Bank of America (NYSE:BAC) got a taste of its own medicine last week when it didn’t pay a Florida couple attorney’s fees it owed them for incorrectly foreclosing on a home they’d already paid for.
The Associated Press reported that an office manager at a branch in Naples, Fla., nearly had to cough up a bevy of office furniture before the bank eventually handed over a check for $5,772.88.
Two years ago, Warren and Maureen Nyerges purchased a home out of foreclosure from Bank of America and paid $165,000 in cash. But instead of identifying the Nyerges as the new owners, the couple was mistakenly thought to be the property’s prior owners, who had lost the house in foreclosure.
That prompted Bank of America to send a process server with a notice of foreclosure four months after the Nyerges moved into their new home.
The couple told the AP that their attempts to correct the error were met with representatives’ advice that they should “come up to date” with their payments. After the Nyerges proved they owned the house last September a judge ordered Bank of America to pay the couple’s attorney fees.
When the bank still hadn’t paid by last week, their attorney got a judge’s permission to seize assets, and showed up at the Naples branch with a moving truck, prepared to remove branch fixtures as payment.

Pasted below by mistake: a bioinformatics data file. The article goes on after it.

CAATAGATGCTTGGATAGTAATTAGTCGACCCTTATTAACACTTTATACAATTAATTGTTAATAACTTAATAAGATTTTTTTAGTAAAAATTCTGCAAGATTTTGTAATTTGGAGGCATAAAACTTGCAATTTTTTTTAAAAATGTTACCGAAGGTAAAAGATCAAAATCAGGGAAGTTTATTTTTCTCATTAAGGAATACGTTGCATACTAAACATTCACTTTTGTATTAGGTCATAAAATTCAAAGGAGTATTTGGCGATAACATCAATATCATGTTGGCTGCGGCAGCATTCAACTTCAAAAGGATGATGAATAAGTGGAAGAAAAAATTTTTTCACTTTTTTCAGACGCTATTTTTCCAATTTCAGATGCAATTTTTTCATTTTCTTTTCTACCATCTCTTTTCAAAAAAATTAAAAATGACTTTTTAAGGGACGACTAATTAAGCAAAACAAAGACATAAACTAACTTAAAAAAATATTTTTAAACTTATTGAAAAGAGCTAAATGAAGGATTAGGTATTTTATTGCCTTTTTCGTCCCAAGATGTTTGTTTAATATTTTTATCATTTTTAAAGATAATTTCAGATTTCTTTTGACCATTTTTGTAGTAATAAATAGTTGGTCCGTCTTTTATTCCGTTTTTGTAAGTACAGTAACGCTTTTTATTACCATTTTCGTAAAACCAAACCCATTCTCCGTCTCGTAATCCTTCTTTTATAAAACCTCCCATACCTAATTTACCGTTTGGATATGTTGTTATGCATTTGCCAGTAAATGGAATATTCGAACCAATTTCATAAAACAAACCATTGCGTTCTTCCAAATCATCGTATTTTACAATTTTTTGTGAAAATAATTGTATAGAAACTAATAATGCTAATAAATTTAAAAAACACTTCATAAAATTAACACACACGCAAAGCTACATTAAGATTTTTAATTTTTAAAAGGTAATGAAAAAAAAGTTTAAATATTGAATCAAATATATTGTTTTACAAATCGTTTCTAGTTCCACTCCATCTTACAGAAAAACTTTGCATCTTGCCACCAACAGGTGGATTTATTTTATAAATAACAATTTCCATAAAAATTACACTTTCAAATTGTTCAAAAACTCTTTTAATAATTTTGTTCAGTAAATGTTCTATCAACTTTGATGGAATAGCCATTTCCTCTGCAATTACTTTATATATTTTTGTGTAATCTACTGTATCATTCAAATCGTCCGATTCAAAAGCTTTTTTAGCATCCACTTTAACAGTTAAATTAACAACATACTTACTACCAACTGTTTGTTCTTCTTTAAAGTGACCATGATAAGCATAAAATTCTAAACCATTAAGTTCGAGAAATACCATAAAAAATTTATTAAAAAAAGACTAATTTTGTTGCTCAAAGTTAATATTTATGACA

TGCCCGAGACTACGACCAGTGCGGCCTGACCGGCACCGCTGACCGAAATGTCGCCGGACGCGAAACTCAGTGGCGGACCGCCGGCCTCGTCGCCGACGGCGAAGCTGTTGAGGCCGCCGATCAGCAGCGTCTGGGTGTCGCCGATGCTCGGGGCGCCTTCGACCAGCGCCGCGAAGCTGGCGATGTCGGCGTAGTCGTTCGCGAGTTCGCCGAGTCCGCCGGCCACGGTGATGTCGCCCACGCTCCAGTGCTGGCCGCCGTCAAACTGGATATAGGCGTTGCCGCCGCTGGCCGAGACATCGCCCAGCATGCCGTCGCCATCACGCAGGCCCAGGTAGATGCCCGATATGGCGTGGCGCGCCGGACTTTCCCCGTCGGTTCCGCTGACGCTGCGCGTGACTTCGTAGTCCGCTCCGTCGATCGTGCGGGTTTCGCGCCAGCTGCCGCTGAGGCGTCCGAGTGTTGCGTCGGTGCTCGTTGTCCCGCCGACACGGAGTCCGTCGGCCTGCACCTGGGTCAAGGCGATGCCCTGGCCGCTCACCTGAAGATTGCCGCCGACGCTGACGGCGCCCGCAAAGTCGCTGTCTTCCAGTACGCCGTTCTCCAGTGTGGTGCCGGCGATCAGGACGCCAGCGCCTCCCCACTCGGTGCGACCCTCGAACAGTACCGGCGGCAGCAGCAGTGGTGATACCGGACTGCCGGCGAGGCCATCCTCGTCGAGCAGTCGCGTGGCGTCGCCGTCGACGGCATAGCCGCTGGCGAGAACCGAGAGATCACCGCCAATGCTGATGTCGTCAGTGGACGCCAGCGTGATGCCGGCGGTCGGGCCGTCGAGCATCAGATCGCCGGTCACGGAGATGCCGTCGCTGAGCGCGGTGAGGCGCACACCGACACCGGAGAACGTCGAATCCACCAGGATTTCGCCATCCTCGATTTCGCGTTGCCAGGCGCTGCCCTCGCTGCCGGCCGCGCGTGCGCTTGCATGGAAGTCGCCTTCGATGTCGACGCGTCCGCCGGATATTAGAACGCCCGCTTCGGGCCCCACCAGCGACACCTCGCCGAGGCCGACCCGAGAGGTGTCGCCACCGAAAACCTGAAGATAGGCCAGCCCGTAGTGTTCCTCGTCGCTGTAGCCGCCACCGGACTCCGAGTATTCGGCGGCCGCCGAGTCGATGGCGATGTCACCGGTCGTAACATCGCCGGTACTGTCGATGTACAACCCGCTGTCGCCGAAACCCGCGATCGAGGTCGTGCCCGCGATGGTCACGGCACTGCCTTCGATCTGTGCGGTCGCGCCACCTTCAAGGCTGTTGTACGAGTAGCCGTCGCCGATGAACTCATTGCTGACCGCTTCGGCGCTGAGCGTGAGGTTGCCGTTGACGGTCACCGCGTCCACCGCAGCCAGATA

Bank of America apologized for the delay in paying the couple and said they didn’t pay sooner because the original request went to an outside attorney who is no longer in business. Interestingly enough, the attorney who foreclosed on the Nyerges home, along with two other law firms, are being investigated by the state attorney general for creating fake legal documents and filing foreclosures without proving the bank had a legal interest in the loans.
Sure, there are many homes in foreclosure that legitimately belong there because borrowers took out loans they couldn’t afford. And incidents of mistaken foreclosures remain isolated.
Unfortunately, it’s not that hard anymore to find someone who has either legitimately experienced some paperwork error with their lending documents or knows someone who has. And we may know more soon, now that a Bank of America spokesman has testified that its Countrywide Mortgage unit didn’t deliver the notes to the securitization trustee or get the notes endorsed as a routine part of business. These steps are required in securitization contracts.
Many consumers will take glee in Bank of America’s slap on the hand, given the millions of Americans who lost their homes because of the housing debacle that crippled the nation’s financial system. While one family got some justice, there are millions of duped homeowners, investors and taxpayers who are still waiting for theirs.
Meanwhile, some consumers who are able to borrow and help move the economy forward just may be sitting on the sidelines because they don’t trust the banks.